As a wide eyed smooth faced kid of 18 years I joined up in the
ARA (Australian Regular Army) for a period of not less than six years. I
remember it well... Melbourne Cup day 1967 we arrived in Melbourne to find an
almost deserted Angelsea Barracks. That resulted in a mandatory tour of the
local hotel scene. Probably nothing new in that, but it somehow set a scene that
was followed for many years to come.
A few days later we arrived at the rural settlement of Wagga
Wagga to which was attached 1RTB Kapooka. I have no records of my service so for
those more concerned with exact detail I would appreciate the corrections.
I seem to recall being in 6 Platoon A Company, that could be
right, as it was a training battalion the structure was not the same as the
exalted 5th Battalion Royal Australian Regiment I was later to join.
The next twelve weeks were to say the least the fastest paced
learning curve I have ever, to this day attended. We learnt to shoot, shit,
shower, shave, shampoo, salute, starch, march (nearly) sheet change, salvage,
scavenge, and more new terminology than I thought existed.
We survived, all of us I think, I remember Bill Cameron, Mick
Appleby, and Barry Baker all deciding if we were going to be in the Army we may
as well be grunts.
In hindsight I would have to say it was probably one time when I
was allocated my first choice.
Early February saw us march out and off to Ingleburn for another
12 week training stint, I saw my first of many new things here as well,
remembering of course I had only turned 18 in September 67 and it was now
I was lured by the bright lights, the girls of the night, and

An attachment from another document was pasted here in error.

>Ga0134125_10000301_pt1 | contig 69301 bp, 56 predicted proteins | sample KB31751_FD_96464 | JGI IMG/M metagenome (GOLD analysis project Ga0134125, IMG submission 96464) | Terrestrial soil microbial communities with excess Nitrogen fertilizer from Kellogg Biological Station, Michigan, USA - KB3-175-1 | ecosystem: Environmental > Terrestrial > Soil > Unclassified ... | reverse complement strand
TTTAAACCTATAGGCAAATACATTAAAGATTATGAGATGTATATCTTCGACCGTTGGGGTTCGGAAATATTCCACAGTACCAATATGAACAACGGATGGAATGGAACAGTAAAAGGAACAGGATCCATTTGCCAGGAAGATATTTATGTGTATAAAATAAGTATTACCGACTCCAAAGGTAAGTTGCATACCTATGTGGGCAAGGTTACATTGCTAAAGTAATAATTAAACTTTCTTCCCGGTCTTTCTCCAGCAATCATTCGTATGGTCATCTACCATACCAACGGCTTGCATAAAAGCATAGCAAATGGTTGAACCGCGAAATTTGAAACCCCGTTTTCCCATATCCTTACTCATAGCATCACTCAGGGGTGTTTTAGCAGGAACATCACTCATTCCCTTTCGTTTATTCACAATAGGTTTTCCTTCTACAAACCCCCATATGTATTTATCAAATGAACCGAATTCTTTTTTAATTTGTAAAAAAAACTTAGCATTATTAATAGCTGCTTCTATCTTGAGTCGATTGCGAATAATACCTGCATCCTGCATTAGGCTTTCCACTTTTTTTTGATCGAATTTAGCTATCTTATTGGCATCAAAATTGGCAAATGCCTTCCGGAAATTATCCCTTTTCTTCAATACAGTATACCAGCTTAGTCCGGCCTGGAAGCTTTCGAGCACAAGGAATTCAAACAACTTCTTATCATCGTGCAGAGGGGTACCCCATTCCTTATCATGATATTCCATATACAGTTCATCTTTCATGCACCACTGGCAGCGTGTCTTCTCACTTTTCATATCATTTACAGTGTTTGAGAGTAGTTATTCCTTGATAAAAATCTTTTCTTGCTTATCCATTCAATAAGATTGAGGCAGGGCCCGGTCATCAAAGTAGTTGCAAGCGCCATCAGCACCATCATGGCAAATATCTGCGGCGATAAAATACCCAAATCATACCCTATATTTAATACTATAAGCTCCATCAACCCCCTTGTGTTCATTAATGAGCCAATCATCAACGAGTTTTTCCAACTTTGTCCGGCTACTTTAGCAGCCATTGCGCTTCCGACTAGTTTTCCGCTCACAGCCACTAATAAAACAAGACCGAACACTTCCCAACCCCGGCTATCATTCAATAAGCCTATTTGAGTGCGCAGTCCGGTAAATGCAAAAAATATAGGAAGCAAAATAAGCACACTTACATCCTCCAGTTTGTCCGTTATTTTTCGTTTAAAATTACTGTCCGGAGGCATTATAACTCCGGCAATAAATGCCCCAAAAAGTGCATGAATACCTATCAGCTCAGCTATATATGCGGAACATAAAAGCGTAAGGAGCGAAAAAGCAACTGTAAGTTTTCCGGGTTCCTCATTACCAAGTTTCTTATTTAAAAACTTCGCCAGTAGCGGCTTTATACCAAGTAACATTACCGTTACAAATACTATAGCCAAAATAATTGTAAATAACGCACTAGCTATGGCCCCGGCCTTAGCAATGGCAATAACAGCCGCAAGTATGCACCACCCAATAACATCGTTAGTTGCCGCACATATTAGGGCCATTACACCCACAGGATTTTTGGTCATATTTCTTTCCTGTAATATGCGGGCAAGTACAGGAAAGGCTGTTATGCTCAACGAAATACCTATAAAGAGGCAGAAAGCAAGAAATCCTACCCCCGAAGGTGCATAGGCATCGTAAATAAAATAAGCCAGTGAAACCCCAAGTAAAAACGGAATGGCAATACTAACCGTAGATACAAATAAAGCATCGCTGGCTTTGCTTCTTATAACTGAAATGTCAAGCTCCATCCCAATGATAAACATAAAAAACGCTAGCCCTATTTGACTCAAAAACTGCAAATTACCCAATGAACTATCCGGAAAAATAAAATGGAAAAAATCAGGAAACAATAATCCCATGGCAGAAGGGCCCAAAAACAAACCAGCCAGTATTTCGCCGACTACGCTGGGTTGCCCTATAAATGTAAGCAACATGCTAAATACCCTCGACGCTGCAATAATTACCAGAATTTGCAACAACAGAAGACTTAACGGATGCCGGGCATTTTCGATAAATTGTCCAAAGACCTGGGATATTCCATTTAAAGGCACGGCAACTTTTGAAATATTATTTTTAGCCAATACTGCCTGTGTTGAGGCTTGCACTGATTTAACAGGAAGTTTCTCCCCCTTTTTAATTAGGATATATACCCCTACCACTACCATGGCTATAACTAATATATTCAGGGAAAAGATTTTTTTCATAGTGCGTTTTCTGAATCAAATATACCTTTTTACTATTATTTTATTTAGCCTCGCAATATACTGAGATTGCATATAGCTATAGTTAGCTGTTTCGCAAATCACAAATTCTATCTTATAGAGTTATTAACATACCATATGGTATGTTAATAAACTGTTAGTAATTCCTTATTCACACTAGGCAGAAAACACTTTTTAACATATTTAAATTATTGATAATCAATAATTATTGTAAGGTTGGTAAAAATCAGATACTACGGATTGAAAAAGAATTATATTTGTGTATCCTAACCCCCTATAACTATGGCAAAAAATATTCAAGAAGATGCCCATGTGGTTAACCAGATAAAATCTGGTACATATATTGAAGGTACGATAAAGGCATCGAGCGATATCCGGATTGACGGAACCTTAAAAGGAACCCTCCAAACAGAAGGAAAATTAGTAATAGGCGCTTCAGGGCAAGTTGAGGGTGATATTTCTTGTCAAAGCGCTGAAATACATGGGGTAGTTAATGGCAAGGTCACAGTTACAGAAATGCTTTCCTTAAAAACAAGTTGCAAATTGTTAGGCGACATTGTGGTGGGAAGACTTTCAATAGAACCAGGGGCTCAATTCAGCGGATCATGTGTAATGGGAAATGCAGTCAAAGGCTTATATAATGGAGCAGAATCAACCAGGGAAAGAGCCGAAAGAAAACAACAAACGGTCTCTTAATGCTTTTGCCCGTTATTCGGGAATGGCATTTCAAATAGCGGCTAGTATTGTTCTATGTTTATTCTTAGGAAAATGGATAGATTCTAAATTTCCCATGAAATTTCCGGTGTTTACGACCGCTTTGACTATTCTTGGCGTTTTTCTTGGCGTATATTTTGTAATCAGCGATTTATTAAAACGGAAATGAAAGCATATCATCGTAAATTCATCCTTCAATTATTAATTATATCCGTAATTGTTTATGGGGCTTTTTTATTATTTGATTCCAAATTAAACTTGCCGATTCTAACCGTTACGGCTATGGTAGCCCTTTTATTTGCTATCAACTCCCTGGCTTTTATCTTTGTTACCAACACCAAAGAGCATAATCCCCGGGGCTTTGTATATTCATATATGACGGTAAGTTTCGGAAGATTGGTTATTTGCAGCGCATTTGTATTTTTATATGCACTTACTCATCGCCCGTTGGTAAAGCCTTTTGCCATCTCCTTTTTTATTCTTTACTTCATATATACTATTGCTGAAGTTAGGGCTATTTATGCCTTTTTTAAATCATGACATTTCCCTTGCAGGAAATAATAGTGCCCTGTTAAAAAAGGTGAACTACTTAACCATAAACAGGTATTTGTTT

many other things that were far more exciting than our training staff could come
up with. This of course led to the odd A4 (military offence). It is worth
pointing out that at this point in time I had not heard of a far off country
called Vietnam. I was also having trouble coming to terms with middies at 14
cents a hit, boy a two dollar note lasted a long time those days.
Once again we survived, but not all; I can’t remember who we
lost at this point along the way, terrible thing that CRAFT. Anyway off to
Holsworthy, what a sight new buildings brick and all, proper showers great
canteen and a new badge for my hat, oops hats. And of course WO2 Lake. We
drilled, we marched, we trained and somewhere along the line I heard of this
place called Vietnam.
The usual routine followed, training in exotic locations such as
Rockhampton, Canungra then before you know it on the HMAS Sydney for a 19 day
scenic cruise up the west coast of Australia over the dead calm of the China Sea
and then our new home for 13 months.
Enough has been written I believe, about the traumas we all
encountered in that country, I prefer to dwell on the characters I got to know
from that part of my life, and how I still enjoy their friendship And trust that
I will for years to come.
I started off by saying this was from a lucky digger.
I remained in the Army until late '78, my return to 'civie'
street was a very difficult period, suffice to say that a couple of lost years
found me in Whyalla South Australia where I got work for BHP, 21 years on I have
secured my future with the help of a patient partner.
I am working on the development of an olive grove on my 25 acre
retreat in the Southern Flinders Ranges about 2.5 hours north of Adelaide. This
is my retirement plan and is well under way with 900 trees planted over the last
couple of years.
We have lost too many too soon and I hope that my story will be
seen as a positive one where for many years for all of us there has been too
Hickory. (61857 Pte Gregory Charles Dick, formerly of
ONCE WE WERE SOLDIERS |